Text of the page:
Fight for Successor Goes On as Thousands Mourn Mayor : It’s Politics as Usual at Washington Rites
Harold Washington, this city’s endearing first black mayor, was buried Monday with a send-off worthy of a savvy champion of partisan scuffling as throngs of mourners paid last respects and politicians jockeyed to replace him, even at the funeral.
In the biggest outpouring of grief since the 1976 death of the late Democratic machine boss Richard J. Daley, nearly 1 million people filed past Washington’s coffin over the weekend as it lay in state in City Hall. He died of a heart attack Wednesday at the age of 65.
On Monday, thousands gathered in the cold and rain outside the Christ Universal Temple on the city’s South Side where he was eulogized. Tens of thousands more, many wearing old Washington campaign buttons or clutching his picture, lined the 52-block route of the funeral procession for a last glimpse of the coffin containing a man considered a hero by many blacks.
At the funeral, friends, relatives and political allies recalled Washington’s quick wit, warmth and political triumphs that helped shift the balance of power away from the remnants of the white-dominated Daley machine.
But there was a tone of political urgency to the ceremony that underscored a fierce scramble under way in the City Council to fill the power void left by Washington’s death.
His permanent successor must be selected by a majority of the 50-member body. Two black aldermen, Timothy Evans and Eugene Sawyer, have emerged as the leading candidates to become acting mayor.
Both men backed Washington, but Evans was much closer to the mayor and is clearly the choice of staunch Washington loyalists.
However, Sawyer--also linked to old-line machine loyalists--appeared to be gaining an edge as his support grew among many whites in the council and among a smattering of blacks. Late Monday, three Sawyer supporters, apparently smelling victory, filed a motion to force a City Council meeting late today to vote on the mayoral succession.
At a rally late Monday, Democratic presidential candidate Jesse Jackson, an Evans backer, called on blacks to converge peacefully on that council session to pressure black aldermen not to abandon Washington’s coalition--a signal they should not support Sawyer.
Administration officials clearly arranged the funeral ceremony to give Evans a boost. As Sawyer looked on with other council members from a VIP section of the audience, Evans was selected to sit on the dais and deliver one of the many eulogies.
Jackson, another of the eulogists, used his speech to telegraph warnings to black supporters that Washington’s coalition was in danger of unraveling.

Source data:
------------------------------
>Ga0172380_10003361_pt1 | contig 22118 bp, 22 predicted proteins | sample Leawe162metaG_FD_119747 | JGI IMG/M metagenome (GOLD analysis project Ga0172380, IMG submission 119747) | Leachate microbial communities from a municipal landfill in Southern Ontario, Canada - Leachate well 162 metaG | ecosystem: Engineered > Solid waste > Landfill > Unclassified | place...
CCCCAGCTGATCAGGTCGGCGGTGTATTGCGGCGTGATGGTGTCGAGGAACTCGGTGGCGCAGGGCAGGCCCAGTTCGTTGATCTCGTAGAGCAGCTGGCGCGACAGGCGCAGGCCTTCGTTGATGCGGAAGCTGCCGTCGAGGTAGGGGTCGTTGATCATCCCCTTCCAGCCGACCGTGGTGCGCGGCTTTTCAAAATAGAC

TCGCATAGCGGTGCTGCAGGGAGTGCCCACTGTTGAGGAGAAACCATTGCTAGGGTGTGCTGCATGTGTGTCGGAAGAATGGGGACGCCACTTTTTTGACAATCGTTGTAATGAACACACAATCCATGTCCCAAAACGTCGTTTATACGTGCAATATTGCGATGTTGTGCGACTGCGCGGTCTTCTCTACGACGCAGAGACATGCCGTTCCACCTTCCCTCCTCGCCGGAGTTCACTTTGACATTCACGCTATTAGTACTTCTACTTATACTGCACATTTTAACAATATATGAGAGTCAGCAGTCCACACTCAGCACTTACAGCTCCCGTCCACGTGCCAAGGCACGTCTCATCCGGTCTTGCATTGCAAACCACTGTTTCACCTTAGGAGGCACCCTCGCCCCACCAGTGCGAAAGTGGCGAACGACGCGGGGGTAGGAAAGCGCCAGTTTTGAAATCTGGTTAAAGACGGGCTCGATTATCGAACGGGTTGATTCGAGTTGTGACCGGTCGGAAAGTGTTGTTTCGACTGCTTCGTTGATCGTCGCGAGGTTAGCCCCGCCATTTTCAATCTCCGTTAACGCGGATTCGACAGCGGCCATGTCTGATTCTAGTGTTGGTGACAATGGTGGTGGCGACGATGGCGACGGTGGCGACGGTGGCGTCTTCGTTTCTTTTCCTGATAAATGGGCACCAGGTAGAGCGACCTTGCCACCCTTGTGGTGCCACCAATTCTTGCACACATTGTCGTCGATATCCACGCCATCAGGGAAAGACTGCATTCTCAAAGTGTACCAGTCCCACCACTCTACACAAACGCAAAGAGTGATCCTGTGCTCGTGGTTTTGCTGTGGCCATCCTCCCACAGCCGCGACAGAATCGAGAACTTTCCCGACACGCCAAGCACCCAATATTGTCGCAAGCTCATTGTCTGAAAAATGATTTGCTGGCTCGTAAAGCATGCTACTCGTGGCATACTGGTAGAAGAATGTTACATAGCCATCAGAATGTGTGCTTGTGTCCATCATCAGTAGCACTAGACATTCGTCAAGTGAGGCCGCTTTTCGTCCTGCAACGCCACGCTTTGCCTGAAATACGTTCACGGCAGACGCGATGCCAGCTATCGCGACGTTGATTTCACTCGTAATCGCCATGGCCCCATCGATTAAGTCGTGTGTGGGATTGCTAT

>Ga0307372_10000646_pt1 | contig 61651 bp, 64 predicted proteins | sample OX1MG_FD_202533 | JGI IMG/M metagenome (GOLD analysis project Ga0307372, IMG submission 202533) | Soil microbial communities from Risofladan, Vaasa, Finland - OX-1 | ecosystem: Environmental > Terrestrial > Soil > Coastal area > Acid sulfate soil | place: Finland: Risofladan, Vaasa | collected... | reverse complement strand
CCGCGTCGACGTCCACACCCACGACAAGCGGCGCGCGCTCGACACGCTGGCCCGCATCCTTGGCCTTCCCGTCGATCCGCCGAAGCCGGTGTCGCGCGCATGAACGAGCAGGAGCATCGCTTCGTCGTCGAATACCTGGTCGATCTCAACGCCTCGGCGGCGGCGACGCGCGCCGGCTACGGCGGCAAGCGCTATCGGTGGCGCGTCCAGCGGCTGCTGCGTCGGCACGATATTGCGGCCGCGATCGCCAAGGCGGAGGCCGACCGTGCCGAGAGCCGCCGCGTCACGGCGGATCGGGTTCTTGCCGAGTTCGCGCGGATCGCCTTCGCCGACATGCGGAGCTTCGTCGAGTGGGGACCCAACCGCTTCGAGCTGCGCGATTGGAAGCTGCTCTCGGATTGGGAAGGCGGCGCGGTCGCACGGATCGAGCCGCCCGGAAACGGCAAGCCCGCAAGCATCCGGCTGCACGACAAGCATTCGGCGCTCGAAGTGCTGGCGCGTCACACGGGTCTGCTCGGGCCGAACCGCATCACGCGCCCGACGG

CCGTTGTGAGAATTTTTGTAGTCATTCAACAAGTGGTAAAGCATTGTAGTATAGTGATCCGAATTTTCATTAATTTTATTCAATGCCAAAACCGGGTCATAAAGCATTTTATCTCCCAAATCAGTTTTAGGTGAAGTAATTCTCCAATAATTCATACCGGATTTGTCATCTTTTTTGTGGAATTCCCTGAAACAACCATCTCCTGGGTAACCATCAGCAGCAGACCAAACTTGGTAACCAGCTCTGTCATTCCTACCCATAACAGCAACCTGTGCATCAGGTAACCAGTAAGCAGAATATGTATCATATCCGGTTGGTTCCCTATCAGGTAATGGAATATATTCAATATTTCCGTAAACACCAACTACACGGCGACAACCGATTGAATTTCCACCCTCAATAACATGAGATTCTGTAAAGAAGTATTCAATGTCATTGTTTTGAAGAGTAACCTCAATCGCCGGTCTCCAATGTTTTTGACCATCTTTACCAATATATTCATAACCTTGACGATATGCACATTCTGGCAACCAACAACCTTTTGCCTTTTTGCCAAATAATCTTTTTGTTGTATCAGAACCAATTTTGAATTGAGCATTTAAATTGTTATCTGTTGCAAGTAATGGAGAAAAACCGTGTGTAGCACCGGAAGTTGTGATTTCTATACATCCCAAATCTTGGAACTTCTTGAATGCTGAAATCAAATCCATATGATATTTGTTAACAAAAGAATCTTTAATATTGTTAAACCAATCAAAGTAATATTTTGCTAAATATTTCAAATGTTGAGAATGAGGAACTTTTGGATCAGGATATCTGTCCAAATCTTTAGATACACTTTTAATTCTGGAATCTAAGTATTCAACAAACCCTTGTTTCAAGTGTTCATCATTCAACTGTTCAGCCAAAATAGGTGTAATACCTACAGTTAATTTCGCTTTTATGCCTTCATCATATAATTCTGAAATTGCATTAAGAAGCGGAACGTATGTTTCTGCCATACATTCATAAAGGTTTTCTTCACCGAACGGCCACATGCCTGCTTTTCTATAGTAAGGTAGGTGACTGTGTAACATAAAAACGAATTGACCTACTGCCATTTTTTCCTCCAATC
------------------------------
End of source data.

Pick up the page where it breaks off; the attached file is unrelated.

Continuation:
“We who live must keep the team together,” Jackson stressed to the wild applause of many of the estimated 4,000 mourners inside the church.
Ironically, Jackson’s involvement in the succession battle may have hurt Evans. Some white liberals on the council, angered by their exclusion from weekend bargaining meetings with Jackson and several black aldermen, appeared to be edging toward supporting Sawyer.
Meanwhile, an official city-organized memorial service Monday night took on the flavor of a pro-Evans political rally as his supporters, many of them chanting his name, packed a college auditorium. Again, Jackson was one of the key speakers.
Despite the political sideshow, the services Monday underscored the intensity of emotion and admiration many blacks in Chicago and elsewhere held for Washington.
“He is the compendium of all our historical struggles as black people in America,” said the Rev. Herbert Martin, Washington’s pastor, in a spellbinding speech. “He is the epitome of all of our precious achievements and the symbol of all of our future aspirations and yearnings. . . . In a very real sense, he is the embodiment of our last 33 years of civil rights struggles in this country.”
A diverse cross-section of local and national political figures mingled in the audience before Washington’s coffin, which was draped in an American flag and flanked by an honor guard of Chicago police and firefighters.
Sen. Edward M. Kennedy (D-Mass.) and his nephew, Rep. Joseph Kennedy (D-Mass.), sat in the front row of dignitaries, one row ahead of Louis Farrakhan, the controversial leader of the black separatist Nation of Islam group.
The entire City Council attended, including white aldermen who had fought bitterly with Washington after he was first elected in 1983.
Former Mayors Jane M. Byrne and Michael A. Bilandic were also there, as were Daley’s three sons and three of the six Democratic presidential candidates--Jackson, Illinois Sen. Paul Simon and Rep. Richard A. Gephardt (D-Mo.).
Staff writer Frank Clifford contributed to this story.